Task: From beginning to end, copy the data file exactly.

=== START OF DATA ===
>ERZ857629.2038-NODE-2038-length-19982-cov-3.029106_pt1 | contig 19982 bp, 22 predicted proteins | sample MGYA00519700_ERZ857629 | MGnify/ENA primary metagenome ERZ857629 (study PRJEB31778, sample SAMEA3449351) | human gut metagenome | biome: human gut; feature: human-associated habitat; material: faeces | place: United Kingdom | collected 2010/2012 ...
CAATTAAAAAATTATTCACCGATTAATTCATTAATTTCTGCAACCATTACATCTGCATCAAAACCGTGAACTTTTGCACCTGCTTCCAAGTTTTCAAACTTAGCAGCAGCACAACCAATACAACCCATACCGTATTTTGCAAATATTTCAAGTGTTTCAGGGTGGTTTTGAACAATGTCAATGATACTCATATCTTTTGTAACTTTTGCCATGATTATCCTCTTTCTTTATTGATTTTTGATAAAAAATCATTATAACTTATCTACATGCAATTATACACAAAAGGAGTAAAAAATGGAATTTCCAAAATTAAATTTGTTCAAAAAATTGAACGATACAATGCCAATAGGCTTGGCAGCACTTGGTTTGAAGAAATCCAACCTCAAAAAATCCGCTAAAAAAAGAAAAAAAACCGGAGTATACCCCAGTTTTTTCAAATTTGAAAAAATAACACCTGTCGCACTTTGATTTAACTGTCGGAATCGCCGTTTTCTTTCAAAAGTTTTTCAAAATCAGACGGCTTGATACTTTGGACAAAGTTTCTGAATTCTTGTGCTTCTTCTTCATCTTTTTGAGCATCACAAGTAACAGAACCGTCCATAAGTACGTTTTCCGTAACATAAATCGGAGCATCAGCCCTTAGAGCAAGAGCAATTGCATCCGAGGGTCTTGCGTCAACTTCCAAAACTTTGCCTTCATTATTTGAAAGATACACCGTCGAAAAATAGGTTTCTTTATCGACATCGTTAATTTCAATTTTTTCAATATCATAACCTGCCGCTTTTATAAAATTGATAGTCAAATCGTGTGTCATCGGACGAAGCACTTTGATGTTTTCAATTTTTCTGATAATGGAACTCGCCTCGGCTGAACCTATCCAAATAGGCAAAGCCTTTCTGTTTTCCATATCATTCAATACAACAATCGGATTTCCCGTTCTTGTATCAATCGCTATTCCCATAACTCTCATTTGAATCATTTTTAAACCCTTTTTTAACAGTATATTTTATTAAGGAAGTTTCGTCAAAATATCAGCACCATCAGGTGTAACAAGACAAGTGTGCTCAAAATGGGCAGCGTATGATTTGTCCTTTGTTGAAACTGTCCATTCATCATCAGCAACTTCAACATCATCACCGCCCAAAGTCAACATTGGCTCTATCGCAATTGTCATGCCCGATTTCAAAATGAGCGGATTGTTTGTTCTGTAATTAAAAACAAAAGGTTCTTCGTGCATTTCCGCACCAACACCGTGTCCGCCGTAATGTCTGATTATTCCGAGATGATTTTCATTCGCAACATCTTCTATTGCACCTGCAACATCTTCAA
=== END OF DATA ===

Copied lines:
>ERZ857629.2038-NODE-2038-length-19982-cov-3.029106_pt1 | contig 19982 bp, 22 predicted proteins | sample MGYA00519700_ERZ857629 | MGnify/ENA primary metagenome ERZ857629 (study PRJEB31778, sample SAMEA3449351) | human gut metagenome | biome: human gut; feature: human-associated habitat; material: faeces | place: United Kingdom | collected 2010/2012 ...
CAATTAAAAAATTATTCACCGATTAATTCATTAATTTCTGCAACCATTACATCTGCATCAAAACCGTGAACTTTTGCACCTGCTTCCAAGTTTTCAAACTTAGCAGCAGCACAACCAATACAACCCATACCGTATTTTGCAAATATTTCAAGTGTTTCAGGGTGGTTTTGAACAATGTCAATGATACTCATATCTTTTGTAACTTTTGCCATGATTATCCTCTTTCTTTATTGATTTTTGATAAAAAATCATTATAACTTATCTACATGCAATTATACACAAAAGGAGTAAAAAATGGAATTTCCAAAATTAAATTTGTTCAAAAAATTGAACGATACAATGCCAATAGGCTTGGCAGCACTTGGTTTGAAGAAATCCAACCTCAAAAAATCCGCTAAAAAAAGAAAAAAAACCGGAGTATACCCCAGTTTTTTCAAATTTGAAAAAATAACACCTGTCGCACTTTGATTTAACTGTCGGAATCGCCGTTTTCTTTCAAAAGTTTTTCAAAATCAGACGGCTTGATACTTTGGACAAAGTTTCTGAATTCTTGTGCTTCTTCTTCATCTTTTTGAGCATCACAAGTAACAGAACCGTCCATAAGTACGTTTTCCGTAACATAAATCGGAGCATCAGCCCTTAGAGCAAGAGCAATTGCATCCGAGGGTCTTGCGTCAACTTCCAAAACTTTGCCTTCATTATTTGAAAGATACACCGTCGAAAAATAGGTTTCTTTATCGACATCGTTAATTTCAATTTTTTCAATATCATAACCTGCCGCTTTTATAAAATTGATAGTCAAATCGTGTGTCATCGGACGAAGCACTTTGATGTTTTCAATTTTTCTGATAATGGAACTCGCCTCGGCTGAACCTATCCAAATAGGCAAAGCCTTTCTGTTTTCCATATCATTCAATACAACAATCGGATTTCCCGTTCTTGTATCAATCGCTATTCCCATAACTCTCATTTGAATCATTTTTAAACCCTTTTTTAACAGTATATTTTATTAAGGAAGTTTCGTCAAAATATCAGCACCATCAGGTGTAACAAGACAAGTGTGCTCAAAATGGGCAGCGTATGATTTGTCCTTTGTTGAAACTGTCCATTCATCATCAGCAACTTCAACATCATCACCGCCCAAAGTCAACATTGGCTCTATCGCAATTGTCATGCCCGATTTCAAAATGAGCGGATTGTTTGTTCTGTAATTAAAAACAAAAGGTTCTTCGTGCATTTCCGCACCAACACCGTGTCCGCCGTAATGTCTGATTATTCCGAGATGATTTTCATTCGCAACATCTTCTATTGCACCTGCAACATCTTCAA